Lot 35
  • 35

Giacomo Balla

1,800,000 - 2,500,000 USD
bidding is closed


  • Giacomo Balla
  • Disgregazione x velocità, penetrazione dinamiche d'automobile
  • Signed BALLA FUTURISTA, dated 1912 and inscribed ROMA PER PELLICCIA- (lower left)
  • Gouache, wash and brush and ink on paper laid down on card
  • 26 5/8 by 37 7/8 in.
  • 67.6 by 96.2 cm


(possibly) Arrigo Pelliccia, Rome (gift from the artist in the late 1930s)

Vittorio Frascione, Florence (acquired by circa 1940)

Private collection, New York (acquired by circa 1950)

Acquired from the above in 2008


Rome, Galleria Futurista, Esposizione di Pittura Futurista: Boccioni, Carrà, Russolo, Balla, Severini, Soffici, 1914, no. 8 (titled Disgregazione x velocità)

London, The Doré Galleries, Exhibition of the Work of the Italian Futurist Painters and Sculptors, 1914, no. 37 (titled Dynamism of Dispersion)

San Francisco, The Panama-Pacific International Exposition, Italian Futurists, 1915, no. 1131 (titled Dynamism of Dispersion)


Umberto Boccioni, Pittura Scultura Futuriste (Dinamismo Plastico), Milan, 1914, illustrated prior to dedication, n.p. (titled Penetrazioni dinamiche d'automobile)

Marianne Martin, Futurist Art and Theory, 1909-1915, New York, 1968, no. 182 (titled Penetrazioni dinamiche d'automobile)

Maurizio Fagiolo dell'Arco, Il taccuino n. 5, 1912/1914. Analisi e sintesi in un taccuino di Balla (exhibition catalogue), Galleria Martano, Turin, 1974, no. 16 (titled Penetrazioni dinamiche d'automobile)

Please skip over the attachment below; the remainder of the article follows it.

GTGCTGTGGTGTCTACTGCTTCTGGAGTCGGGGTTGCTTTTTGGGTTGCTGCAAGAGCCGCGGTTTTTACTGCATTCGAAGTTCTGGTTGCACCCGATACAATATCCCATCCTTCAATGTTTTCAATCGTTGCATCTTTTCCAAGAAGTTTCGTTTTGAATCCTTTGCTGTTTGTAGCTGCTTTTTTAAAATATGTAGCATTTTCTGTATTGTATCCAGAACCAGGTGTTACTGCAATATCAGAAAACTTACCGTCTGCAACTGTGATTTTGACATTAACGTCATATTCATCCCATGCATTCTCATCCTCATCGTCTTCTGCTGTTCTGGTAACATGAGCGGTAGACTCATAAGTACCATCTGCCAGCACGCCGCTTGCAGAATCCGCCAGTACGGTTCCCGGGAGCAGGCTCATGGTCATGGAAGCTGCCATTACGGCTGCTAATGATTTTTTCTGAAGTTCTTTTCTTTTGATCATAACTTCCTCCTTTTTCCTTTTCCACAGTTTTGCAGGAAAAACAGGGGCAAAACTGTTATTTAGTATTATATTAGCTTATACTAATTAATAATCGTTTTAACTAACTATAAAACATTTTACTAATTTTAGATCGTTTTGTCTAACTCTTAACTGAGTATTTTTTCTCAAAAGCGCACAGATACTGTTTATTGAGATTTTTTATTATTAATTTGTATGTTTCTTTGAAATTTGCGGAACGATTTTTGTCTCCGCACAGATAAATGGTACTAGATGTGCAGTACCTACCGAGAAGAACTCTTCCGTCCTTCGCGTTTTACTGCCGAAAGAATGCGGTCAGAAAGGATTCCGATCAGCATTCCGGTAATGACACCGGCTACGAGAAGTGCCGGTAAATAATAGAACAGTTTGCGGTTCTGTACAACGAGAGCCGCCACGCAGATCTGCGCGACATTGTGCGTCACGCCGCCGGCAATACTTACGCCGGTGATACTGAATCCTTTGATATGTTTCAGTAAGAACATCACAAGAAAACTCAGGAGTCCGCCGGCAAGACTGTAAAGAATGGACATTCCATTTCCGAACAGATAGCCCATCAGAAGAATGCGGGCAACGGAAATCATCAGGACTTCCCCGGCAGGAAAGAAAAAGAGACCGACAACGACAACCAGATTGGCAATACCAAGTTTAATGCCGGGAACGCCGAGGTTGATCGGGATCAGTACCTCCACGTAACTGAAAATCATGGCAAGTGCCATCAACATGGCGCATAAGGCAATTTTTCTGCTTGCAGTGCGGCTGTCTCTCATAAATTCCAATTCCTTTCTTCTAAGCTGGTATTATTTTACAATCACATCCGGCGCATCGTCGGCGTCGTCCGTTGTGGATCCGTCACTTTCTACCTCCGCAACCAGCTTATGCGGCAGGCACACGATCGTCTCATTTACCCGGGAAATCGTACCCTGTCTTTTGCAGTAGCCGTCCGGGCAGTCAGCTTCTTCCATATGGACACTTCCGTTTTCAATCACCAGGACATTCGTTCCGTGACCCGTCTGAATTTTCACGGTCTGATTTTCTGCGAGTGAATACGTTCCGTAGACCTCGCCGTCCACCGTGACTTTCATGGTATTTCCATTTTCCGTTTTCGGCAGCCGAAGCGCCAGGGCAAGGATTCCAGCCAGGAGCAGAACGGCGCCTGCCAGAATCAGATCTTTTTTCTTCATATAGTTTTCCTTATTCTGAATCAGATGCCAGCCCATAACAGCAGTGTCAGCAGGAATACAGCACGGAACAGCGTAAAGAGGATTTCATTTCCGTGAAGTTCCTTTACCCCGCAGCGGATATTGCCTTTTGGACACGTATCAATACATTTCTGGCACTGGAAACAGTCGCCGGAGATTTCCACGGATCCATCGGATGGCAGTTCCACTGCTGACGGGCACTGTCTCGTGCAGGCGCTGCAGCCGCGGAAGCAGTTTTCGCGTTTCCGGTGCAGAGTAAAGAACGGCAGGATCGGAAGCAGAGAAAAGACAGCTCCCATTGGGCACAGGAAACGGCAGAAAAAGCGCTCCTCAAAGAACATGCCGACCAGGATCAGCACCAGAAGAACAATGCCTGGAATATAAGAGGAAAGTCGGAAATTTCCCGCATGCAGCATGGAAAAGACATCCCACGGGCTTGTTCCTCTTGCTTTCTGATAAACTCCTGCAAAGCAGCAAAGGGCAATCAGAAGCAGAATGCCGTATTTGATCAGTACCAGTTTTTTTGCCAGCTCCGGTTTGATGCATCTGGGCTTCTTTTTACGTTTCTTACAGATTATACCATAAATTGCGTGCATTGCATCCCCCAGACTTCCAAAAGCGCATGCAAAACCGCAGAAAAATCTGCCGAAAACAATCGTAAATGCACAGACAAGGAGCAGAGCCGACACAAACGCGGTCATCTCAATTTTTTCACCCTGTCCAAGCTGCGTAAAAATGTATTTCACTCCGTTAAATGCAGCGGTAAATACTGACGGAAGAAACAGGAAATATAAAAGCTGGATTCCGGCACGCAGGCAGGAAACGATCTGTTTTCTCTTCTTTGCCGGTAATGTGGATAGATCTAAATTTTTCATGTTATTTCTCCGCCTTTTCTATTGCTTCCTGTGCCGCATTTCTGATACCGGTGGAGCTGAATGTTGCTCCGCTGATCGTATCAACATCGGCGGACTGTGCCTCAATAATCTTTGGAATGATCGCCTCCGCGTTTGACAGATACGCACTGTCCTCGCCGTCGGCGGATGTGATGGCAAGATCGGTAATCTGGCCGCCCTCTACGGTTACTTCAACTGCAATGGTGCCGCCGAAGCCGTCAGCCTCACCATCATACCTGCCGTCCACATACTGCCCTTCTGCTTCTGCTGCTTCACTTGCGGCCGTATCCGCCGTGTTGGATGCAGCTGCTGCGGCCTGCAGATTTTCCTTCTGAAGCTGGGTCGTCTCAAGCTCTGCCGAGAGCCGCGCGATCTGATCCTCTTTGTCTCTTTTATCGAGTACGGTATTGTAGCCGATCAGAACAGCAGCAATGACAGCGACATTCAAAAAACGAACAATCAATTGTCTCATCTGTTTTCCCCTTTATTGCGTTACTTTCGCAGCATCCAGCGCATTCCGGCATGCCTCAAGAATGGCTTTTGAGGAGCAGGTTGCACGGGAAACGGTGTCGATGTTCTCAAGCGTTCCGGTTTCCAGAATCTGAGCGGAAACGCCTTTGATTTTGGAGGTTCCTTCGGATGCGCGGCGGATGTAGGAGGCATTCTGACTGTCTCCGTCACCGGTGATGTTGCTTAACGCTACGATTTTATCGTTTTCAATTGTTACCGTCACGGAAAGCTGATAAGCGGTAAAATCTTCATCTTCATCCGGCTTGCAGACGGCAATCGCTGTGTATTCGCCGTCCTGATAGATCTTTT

Giorgio De Marchis, Giacomo Balla, l'aura futurista, Turin, 1977, no. 41 (titled Penetrazioni dinamiche d'automobile)

Giovanni Lista, Balla, Modena, 1982, pp. 199 & 508; illustrated prior to dedication p. 199 (titled Dinamismo d'automobile or Penetrazioni dinamiche d'automobile)

Maurizio Fagiolo dell'Arco, Balla: The Futurist (exhibition catalogue), Scottish National Gallery of Modern Art, Edinburgh, 1987, p. 74 (illustration of a page from Boccioni's 1914 publication)

Maurizio Fagiolo dell'Arco, Balla: The Futurist, New York, 1988, p. 76 (illustration of a page from Boccioni's 1914 publication)

Maurizio Fagiolo dell'Arco, Futur-Balla: la vita e le opere, Milan, 1990, p. 93 (illustration of a page from Boccioni's 1914 publication)

Paolo Baldacci & Maurizio Fagiolo dell'Arco, Giacomo Balla: Abstract Futurism (exhibition catalogue), Paolo Baldacci Gallery, New York, 1995, p. 23 (illustration of a page from Boccioni's 1914 publication)

Paolo Baldacci, "A propos du pavillon futuriste italien à la Panama Pacific International Exposition de San Francisco" in LIGEIA--Dossier sur l'art, XX année, N. 77-78-79-80, July-December 2007, illustrated p. 8

Balla, la modernità futurista (exhibition catalogue), Palazzo Reale, Milan, 2008, illustrated pp. 283 & 294

Fabio Benzi, Il Futurismo, Milan, 2008, p. 163 (illustrated in situ at the 1915 San Francisco Panama Pacific International)

Didier Ottinger, ed., Futurism, (exhibition catalogue), Musée National d'Art Moderne, Centre Georges Pompidou, Paris; Scuderie del Quirinale, Rome & Tate Modern, London, 2008-09, p. 341 (illustrated in situ at the 1915 San Francisco Panama Pacific International)

Catalogue Note

A thundering influx of white, gray and black, Balla’s dynamic Disgregazione x velocità, penetrazione dinamiche d'automobile exemplifies Futurism at its most thrilling. “Universal dynamism must be rendered in painting as a dynamic sensation,” was one of the principles of the Futurist Manifesto, and indeed, the present picture offers us the sensation of a speeding car as it appears to dematerialize while accelerating through space. “Indeed, all things move, all things run, all things are readily changing,” wrote Umberto Boccioni in the group’s Technical Manifesto in 1910. “A profile is never motionless before our eyes, but it constantly appears and disappears. On account of the persistency of an image upon the retina, moving objects constantly multiply themselves; their form changes like rapid vibrations in their mad career.” (U. Boccioni, Futurist Painting: Technical Manifesto, p. 150).